Too many law firms in Brussels are absent from the EU lobby transparency register while clearly running EU lobbying services, says a new analysis by ALTER-EU. Many of the nine law firms highlighted originate in the United States, where they are registered in the compulsory US lobby register. The boycott of the voluntary EU lobby register is further evidence to back ALTER-EU’s demand that Commission President Juncker should introduce a legally-binding register.
The analysis “Lobbying law firms – unfinished business” is published as the Commission’s three month consultation on a “mandatory transparency register” comes to an end. However, so far the Commission’s proposal for a mandatory lobby register would be mandatory in name only, and not backed by the law.
“The EU Commission must acknowledge that there will always be some lobbyists who will seek to take advantage of voluntary lobby registration and not bother to sign up”, says Nina Katzemich from LobbyControl, who wrote the analysis for ALTER-EU. “Our analysis shows nine cases of law firms, many of whom promote their EU lobby operations on their website, but who have not signed up. We believe that these nine are just the tip of the iceberg.”
The nine examples also illustrate that law firms in Brussels can be powerful lobbyists. Because they understand the technical details of upcoming directives, on behalf of fee-paying clients, they can discuss them with officials or draft amendments for EU parliamentarians. One law firm, for example, boasts about being a “leader in helping companies, industry associations and governments navigate and shape EU rules” on its website. Several of the highlighted law firms actively support the Transatlantic Trade and Investment Partnership (TTIP), no doubt recognising the profit opportunities likely to come from the proposed, but controversial, investment arbitration system.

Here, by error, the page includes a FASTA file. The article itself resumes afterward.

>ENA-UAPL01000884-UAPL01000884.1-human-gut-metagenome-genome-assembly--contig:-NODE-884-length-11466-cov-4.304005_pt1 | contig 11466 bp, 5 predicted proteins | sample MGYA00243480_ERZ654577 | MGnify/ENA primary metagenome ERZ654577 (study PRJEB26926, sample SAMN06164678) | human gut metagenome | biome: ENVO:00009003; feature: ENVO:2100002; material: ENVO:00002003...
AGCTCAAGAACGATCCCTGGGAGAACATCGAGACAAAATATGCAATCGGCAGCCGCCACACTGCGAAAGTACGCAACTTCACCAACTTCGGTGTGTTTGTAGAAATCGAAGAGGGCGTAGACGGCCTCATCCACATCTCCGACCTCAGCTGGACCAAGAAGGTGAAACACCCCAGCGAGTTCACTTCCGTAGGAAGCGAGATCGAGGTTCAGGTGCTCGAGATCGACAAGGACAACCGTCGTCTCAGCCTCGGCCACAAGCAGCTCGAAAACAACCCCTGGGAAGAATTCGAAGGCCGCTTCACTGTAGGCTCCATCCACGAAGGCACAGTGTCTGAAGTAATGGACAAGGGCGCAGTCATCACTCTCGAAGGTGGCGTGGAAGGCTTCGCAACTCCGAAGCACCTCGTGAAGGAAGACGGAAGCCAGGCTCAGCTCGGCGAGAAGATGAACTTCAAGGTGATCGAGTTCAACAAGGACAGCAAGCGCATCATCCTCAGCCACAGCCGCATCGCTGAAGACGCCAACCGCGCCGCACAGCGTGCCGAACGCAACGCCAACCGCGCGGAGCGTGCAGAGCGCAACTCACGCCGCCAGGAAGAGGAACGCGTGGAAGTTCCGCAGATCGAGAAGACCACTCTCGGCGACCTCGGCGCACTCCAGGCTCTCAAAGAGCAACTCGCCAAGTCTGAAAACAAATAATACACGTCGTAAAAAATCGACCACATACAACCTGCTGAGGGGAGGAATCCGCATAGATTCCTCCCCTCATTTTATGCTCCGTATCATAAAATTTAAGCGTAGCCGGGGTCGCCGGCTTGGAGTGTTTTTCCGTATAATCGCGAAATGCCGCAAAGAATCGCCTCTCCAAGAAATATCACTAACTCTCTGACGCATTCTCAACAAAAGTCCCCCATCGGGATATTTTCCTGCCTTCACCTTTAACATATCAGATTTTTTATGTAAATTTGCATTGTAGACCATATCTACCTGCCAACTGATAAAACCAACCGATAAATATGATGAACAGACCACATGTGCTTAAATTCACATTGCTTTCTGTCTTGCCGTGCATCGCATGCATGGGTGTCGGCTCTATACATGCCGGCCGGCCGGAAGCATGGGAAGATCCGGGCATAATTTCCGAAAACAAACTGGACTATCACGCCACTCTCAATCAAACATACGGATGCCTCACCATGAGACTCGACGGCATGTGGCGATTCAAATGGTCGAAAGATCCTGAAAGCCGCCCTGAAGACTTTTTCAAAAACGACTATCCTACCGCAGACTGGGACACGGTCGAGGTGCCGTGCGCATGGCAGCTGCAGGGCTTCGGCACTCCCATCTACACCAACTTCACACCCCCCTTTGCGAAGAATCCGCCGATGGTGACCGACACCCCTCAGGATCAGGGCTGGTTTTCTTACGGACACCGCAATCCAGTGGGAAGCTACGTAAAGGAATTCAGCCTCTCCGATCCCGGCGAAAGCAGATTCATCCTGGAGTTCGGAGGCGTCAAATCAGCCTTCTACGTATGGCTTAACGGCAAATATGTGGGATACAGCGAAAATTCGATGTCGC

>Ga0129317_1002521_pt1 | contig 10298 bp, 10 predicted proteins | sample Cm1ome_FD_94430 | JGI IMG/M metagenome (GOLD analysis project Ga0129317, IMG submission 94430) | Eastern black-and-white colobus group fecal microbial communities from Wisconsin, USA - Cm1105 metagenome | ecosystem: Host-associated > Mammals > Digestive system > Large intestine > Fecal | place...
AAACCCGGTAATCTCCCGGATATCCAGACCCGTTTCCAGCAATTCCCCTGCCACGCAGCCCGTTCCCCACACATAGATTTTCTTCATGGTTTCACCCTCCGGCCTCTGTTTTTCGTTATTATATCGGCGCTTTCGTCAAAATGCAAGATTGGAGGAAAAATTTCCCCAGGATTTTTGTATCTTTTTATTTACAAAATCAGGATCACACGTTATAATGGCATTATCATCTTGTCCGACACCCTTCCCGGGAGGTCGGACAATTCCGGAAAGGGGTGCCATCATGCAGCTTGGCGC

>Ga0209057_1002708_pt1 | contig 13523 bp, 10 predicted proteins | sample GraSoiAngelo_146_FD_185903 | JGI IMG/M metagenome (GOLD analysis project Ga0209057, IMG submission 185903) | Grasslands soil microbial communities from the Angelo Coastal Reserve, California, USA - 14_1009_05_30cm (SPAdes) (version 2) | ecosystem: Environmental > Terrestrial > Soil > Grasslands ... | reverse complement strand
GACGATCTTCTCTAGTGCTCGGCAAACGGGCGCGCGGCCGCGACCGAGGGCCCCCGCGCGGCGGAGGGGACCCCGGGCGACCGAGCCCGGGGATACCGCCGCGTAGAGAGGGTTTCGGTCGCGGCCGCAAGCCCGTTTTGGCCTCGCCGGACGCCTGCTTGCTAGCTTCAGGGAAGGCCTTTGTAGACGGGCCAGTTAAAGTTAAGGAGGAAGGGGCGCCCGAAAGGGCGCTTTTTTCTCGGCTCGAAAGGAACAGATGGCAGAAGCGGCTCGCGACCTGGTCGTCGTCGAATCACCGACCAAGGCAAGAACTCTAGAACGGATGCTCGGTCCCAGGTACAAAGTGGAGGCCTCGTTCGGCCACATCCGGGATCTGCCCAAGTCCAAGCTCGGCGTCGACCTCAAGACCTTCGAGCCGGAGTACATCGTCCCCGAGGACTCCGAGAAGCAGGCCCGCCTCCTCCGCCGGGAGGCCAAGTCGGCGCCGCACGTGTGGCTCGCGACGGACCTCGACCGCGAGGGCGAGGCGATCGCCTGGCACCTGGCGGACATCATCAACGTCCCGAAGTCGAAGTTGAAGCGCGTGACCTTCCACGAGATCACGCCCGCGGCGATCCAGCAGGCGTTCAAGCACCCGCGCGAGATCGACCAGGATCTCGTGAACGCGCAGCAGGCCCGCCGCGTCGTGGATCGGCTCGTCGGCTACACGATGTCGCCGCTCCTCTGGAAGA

“In the US, lawmakers finally opted for a legally-binding lobby register because law firms continued to refuse to sign up under the voluntary model”, Nina Katzemich explains. “We are very sceptical that the Commission can tackle this problem in Brussels without a legally-binding system. A register which is mandatory in name only will simply not do the trick.”
Also the EU Ombudsman in a press release yesterday stated that law firms that lobby must declare their clients and that the Register should be more firmly grounded in legislation and include the possibility to impose financial sanctions on organisations in the future.